Three years ago this month, the then-29-year-old Minister of Defense of Saudi Arabia (now its crown prince) launched a ruinous war on Yemen.

Yemen had been in Saudi Arabia’s back pocket in the 1990s and 2000s, and was a major recipient of Saudi aid, which went into the pockets of dictator Ali Abdullah Saleh. Yemen’s people remained desperately poor, and the Saudis then tried to spread their intolerant form of Wahhabism even among Zaydi Shiites, producing a backlash in the form of the Houthis.

In 2011-2012 Saleh was overthrown and Yemen began working on a new constitution and new parliamentary elections.

That process was interrupted by a 2014-2015 Houthi coup in covert alliance with the deposed Saleh. In turn that coup provoked the defense minister, Mohammed bin Salman, to launch an air war on the Houthi guerrilla movement, a war he was most unlikely to win.

I’ve been to Yemen several times. The terrain is mountainous and rough. You can’t bomb it into submission.

Bin Salman charges the Houthis with being Iranian agents. They aren’t, however, the right kind of Shiites for that. Iran has likely given them a little bit of aid, but it is minor compared to the billions of dollars worth of bombs from the US and the UK that Bin Salman has dropped on civilian apartment buildings in downtown Sana’a. It is rich that the Saudis wax hysterical about some small rockets aimed at Riyadh while they are daily flying bombing raids on Yemeni cities with F-16s and F-18s.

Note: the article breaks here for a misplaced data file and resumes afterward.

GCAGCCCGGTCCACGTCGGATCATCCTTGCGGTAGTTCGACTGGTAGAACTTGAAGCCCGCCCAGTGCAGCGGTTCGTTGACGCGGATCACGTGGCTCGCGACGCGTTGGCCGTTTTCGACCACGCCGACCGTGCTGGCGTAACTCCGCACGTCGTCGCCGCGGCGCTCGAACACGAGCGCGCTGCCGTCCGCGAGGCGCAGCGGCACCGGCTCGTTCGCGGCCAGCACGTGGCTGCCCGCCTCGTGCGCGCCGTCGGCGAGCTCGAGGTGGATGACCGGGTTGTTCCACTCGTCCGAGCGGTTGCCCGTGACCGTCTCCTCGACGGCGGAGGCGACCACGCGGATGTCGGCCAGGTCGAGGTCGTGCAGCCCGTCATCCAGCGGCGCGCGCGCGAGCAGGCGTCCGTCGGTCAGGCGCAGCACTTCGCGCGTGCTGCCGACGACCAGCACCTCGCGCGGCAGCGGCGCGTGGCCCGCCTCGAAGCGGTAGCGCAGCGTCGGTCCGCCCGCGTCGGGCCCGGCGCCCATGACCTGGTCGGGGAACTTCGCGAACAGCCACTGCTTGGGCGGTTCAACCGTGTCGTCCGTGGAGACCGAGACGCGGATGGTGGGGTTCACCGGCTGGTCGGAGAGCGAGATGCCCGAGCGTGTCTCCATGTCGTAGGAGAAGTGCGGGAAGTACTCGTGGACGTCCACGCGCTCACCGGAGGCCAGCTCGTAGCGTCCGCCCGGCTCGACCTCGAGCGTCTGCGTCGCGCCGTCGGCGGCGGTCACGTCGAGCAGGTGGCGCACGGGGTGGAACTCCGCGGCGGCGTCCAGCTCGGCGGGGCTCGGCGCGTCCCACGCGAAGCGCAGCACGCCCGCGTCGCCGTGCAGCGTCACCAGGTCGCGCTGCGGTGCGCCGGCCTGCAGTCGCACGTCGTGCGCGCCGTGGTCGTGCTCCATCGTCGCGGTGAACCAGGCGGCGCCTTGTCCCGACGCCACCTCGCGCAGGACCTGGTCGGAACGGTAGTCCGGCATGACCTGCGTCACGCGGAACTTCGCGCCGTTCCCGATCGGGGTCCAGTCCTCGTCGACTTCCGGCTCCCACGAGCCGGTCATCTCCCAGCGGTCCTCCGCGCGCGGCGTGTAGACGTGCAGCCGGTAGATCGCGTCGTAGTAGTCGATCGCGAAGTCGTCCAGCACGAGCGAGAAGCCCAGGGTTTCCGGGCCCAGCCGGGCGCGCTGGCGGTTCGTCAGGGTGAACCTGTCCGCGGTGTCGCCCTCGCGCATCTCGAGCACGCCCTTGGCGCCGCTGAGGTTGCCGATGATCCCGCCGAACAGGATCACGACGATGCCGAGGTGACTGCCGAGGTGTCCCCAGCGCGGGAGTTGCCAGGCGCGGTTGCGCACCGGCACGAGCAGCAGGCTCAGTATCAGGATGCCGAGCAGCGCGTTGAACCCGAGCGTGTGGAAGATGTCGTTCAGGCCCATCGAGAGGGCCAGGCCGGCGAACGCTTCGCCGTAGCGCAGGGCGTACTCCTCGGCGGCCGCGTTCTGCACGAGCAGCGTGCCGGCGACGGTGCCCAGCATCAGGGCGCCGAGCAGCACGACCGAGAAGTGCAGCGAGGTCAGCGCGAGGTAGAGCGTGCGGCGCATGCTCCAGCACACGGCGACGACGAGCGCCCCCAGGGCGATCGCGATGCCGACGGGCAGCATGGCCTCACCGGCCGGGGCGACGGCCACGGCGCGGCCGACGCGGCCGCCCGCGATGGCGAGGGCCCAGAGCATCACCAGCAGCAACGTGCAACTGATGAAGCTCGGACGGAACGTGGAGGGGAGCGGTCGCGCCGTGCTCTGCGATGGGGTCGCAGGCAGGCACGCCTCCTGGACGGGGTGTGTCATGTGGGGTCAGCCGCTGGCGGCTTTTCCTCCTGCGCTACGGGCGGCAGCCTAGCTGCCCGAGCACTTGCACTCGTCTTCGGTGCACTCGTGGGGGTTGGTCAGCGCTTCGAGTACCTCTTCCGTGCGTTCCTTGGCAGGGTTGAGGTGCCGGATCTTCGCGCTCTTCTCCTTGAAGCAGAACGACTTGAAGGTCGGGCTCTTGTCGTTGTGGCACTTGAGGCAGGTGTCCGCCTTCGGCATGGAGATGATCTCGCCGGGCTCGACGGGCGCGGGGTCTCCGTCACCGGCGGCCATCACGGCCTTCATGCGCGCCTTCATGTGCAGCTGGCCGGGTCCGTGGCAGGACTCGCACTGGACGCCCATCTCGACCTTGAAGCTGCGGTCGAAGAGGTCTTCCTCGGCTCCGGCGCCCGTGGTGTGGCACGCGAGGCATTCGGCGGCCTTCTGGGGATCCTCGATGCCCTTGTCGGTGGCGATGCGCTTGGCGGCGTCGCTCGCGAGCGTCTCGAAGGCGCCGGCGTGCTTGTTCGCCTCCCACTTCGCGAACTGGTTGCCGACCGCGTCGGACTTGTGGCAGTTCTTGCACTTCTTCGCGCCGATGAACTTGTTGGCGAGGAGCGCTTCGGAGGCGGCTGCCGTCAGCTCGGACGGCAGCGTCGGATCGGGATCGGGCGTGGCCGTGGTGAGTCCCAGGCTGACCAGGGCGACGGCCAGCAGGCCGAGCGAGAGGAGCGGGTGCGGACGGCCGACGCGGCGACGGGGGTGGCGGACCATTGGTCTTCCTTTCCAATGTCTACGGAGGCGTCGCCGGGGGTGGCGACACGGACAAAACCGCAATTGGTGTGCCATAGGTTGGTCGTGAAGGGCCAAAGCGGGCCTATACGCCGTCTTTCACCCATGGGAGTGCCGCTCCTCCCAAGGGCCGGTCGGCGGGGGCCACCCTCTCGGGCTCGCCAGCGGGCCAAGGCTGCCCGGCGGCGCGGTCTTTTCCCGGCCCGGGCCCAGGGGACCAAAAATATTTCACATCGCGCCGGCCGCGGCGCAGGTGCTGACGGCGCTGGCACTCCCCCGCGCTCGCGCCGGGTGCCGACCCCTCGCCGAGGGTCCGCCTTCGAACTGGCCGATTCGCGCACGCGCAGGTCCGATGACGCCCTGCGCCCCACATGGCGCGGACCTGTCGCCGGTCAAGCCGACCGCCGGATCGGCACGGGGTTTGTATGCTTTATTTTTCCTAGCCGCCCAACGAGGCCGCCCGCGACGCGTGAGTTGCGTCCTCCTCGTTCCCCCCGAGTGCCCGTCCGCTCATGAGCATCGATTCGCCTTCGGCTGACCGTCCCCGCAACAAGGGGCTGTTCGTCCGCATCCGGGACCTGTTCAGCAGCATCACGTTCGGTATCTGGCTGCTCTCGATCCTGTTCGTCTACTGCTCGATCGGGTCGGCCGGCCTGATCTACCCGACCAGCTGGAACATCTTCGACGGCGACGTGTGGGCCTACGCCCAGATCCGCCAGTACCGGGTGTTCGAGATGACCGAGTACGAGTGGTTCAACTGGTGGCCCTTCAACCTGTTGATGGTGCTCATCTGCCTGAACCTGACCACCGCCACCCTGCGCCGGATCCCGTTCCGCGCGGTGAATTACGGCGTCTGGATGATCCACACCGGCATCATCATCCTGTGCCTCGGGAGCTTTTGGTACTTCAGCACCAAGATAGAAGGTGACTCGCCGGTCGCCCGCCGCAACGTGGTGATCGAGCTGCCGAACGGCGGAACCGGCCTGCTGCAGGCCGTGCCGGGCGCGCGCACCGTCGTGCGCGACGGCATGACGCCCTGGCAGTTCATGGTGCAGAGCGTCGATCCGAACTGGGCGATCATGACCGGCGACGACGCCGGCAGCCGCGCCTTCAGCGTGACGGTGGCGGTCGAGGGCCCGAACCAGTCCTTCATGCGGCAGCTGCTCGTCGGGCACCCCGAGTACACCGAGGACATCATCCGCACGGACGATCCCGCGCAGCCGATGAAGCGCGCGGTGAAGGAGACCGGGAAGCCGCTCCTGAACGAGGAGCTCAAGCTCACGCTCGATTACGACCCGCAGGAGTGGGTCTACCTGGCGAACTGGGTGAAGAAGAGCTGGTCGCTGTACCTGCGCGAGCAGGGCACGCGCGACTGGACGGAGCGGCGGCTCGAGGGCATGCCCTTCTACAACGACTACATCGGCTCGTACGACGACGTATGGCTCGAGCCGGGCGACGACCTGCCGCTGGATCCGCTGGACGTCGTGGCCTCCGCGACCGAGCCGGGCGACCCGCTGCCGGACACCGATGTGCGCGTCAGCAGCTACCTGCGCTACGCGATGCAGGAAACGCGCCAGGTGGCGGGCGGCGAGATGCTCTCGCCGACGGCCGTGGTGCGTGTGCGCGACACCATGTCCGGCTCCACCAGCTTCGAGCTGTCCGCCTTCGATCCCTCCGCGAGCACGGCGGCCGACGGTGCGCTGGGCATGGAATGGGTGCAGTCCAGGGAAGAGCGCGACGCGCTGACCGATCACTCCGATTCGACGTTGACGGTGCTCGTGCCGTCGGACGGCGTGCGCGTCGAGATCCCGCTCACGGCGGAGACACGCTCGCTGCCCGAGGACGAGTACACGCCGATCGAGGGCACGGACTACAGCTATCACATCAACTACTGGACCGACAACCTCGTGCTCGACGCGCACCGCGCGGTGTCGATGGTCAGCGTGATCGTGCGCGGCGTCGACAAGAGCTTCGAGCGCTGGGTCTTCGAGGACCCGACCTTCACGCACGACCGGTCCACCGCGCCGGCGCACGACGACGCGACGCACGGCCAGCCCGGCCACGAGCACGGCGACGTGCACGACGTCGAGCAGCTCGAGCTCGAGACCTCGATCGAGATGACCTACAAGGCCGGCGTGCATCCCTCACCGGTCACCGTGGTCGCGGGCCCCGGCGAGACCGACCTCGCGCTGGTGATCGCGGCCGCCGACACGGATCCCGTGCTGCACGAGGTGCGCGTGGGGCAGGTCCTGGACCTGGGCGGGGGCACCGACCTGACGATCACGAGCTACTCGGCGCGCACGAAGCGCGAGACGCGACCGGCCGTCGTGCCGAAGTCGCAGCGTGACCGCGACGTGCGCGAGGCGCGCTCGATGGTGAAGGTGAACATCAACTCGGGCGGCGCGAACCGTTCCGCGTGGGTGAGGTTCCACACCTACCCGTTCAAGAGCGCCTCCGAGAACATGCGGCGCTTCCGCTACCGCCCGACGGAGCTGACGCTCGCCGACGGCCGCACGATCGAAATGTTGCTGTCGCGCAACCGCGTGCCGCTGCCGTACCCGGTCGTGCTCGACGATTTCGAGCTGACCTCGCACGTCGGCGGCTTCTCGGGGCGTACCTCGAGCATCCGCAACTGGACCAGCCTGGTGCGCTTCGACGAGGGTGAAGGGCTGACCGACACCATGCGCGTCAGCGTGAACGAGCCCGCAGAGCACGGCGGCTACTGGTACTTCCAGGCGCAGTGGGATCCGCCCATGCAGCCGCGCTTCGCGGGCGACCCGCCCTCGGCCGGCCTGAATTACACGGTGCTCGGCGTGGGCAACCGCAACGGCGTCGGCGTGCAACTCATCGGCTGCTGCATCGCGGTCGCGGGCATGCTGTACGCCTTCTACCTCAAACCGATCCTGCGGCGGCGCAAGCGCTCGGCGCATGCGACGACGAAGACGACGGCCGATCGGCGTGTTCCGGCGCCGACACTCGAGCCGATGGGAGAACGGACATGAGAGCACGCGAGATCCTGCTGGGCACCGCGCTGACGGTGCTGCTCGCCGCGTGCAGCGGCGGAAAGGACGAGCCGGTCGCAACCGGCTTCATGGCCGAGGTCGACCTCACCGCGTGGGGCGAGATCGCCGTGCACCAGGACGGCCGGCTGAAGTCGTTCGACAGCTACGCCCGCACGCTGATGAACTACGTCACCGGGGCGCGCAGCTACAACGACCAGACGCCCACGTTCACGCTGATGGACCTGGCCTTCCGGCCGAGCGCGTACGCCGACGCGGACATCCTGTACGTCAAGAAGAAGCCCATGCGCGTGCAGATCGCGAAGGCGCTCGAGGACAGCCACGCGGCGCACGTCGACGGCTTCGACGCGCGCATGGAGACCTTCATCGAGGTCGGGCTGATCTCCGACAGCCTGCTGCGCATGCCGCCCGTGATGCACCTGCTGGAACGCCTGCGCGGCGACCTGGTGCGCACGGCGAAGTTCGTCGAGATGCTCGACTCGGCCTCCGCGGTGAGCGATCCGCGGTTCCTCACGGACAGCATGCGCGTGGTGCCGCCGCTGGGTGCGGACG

The propaganda about Iran being behind Yemen unrest rather than Saleh’s corruption that the Saudis enabled has roped in gullible generals in Washington, DC, who have actively been aiding the Saudi war effort. This is an old tradition. Eisenhower invaded Lebanon in 1958 because Chamoun told him that Druze villagers were part of the internatiional Communist conspiracy.

Saudi Arabia and its allies bombed indiscriminately. A third of their targets have been civilian buildings like schools or hospitals or key civilian infrastructure like bridges. Perhaps half the people they’ve killed have been civilian non-combatants, including children.

Also deadly have been the public health effects of the war.

The numbers on the Saudi-led Yemen War are apocalyptic, worse even than Syria.

The total number of people in need of humanitarian assistance in Yemen is 22.2 million – or 76% of the population – including 11.3 million children.

The Saudis and allies have hit Yemen with 15,000 airstrikes.

5,000 children have been killed.

8,700 civilians have been killed

50,000 civilians have been wounded

1.9 million children are not in school, and both sides have recruited children, some as young as ten, as fighters

11.3 million children need humanitarian assistance, with many on the verge of going hungry.

All in all, 22.2 million Yemenis of all ages need humanitarian assistance, 3/4s of the population.

There have been a million cholera cases and there is the threat of another outbreak.



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